The aroma, the taste, and the kick of energy that coffee yields have made this beverage one of the most popular and one most consumed beverages on the planet. According to industry statistics, the demand for coffee has been on the rise in the last few years. This is very telling of how much citizens of the world love coffee.
For instance, in the period 2015 to 2016, demand for coffee exceeded production. This is a significant consideration, keeping in mind that the same period saw 148 million bags of coffee (60kg bags) produced.
For many people, there is no getting around without coffee. For some, drinking a morning cup of coffee is religiously observed and as such, consuming coffee is part of the daily routine. For many others, consuming coffee is the perfect way of improving their alertness and concentration throughout their working day.
However, given that coffee is undeniably an important part of our lives these days, have you thought of how coffee is made? If you have, this read will interest you. We will explore the intricate details of coffee production, keeping mind that only the production practices yield the best quality coffee. As such, while there are numerous ways of producing coffee, we believe that only the best practices suffice. Therefore, we will focus purely on the best way to make coffee.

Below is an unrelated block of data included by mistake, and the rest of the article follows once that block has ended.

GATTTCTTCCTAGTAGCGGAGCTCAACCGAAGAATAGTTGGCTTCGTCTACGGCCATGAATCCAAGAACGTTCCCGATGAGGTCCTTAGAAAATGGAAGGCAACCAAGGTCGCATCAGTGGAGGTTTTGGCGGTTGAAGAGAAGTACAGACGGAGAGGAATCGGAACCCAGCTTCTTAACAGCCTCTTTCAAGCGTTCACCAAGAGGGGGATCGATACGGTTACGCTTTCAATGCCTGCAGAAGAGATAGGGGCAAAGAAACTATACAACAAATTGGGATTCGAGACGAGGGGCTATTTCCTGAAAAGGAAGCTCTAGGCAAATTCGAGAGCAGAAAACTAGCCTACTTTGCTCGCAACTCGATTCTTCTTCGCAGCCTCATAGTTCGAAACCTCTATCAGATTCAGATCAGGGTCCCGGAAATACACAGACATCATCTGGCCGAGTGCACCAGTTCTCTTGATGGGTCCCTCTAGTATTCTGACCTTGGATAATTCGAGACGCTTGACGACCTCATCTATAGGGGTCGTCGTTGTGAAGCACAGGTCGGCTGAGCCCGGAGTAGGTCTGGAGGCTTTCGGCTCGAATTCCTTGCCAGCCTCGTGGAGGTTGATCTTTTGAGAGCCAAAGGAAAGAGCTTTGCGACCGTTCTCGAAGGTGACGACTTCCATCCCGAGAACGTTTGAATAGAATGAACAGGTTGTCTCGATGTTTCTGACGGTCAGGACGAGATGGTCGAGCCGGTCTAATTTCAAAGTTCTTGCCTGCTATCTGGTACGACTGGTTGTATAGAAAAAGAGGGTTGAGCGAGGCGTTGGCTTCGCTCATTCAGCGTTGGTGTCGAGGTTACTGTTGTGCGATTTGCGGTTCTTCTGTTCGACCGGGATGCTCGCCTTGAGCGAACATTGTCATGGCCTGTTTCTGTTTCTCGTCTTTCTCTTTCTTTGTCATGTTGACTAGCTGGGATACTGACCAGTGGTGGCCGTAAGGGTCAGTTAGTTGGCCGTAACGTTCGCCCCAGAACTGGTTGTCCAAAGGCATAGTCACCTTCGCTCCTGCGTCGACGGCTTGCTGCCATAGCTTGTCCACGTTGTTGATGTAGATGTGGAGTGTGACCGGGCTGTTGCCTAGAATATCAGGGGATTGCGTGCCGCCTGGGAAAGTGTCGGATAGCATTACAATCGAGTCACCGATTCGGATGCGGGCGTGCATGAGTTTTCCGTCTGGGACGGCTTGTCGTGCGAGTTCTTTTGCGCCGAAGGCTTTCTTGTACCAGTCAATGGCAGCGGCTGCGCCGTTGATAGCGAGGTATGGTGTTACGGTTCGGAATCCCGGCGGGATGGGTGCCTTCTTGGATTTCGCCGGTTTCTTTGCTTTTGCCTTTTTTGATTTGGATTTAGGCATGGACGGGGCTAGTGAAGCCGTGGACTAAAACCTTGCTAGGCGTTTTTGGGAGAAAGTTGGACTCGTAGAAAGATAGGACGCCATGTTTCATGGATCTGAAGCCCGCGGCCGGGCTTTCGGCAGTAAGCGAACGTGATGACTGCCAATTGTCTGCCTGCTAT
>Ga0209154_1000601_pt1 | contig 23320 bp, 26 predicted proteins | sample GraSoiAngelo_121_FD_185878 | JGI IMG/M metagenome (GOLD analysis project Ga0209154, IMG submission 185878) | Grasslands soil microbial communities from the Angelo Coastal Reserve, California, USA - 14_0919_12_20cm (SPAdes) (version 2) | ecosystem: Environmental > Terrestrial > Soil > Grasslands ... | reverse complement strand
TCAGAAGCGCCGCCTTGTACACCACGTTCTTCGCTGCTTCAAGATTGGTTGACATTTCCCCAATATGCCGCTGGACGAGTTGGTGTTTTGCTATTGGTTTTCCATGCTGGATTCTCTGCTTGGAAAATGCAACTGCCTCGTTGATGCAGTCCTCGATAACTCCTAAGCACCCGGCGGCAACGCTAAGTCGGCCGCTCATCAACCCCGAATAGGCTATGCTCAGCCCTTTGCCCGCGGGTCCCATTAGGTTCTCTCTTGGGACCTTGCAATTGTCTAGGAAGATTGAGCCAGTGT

Planting And Caring For The Coffee Plants
What we know as coffee beans are actually seeds of the cherries produced by coffee plants. As such, to get coffee, the first thing in the long process of producing coffee is taking the seeds of the cherries and planting them. However, farmers are usually advised to use certified and high-grade coffee seeds to ensure that their plant and produce are of high- quality.
Part of caring for the coffee seedling includes amply watering the seedbed and shading. After the seedling has matured enough to plant in the coffee fields or farm, the seedlings are transferred. The trees usually take about 3 to 5 years before the trees produce the first cherries. It is important to note that coffee does not grow everywhere as it usually thrives in the tropics.
#2 Harvesting Coffee Cherries
Typically, coffee trees usually produce one harvest per year. However, in countries like Colombia, where is there are two harvest periods, the cherries are harvested twice in a year one major harvest and another minor harvest.
When it comes to harvesting, the process can be mechanized, especially in coffee regions that are fairly flat, or it can be a manual harvest process. In the case of manual harvesting, a lot of labor is required, pushing up the production costs.
For the best quality coffee, selective picking of the cherries is applied. This is where the pickers or the harvesting machines pick the ripe coffee cherries only, leaving the rest on the plant to ripen. However, there producers who use strip picking, where all the coffee cherries are harvested, their stage of ripening notwithstanding.
#3 Processing The Coffee Cherries
After harvesting, coffee is shipped to the processing plant, with the intention of prompt processing to negate spoilage. There are generally two ways of processing:
Dry processing method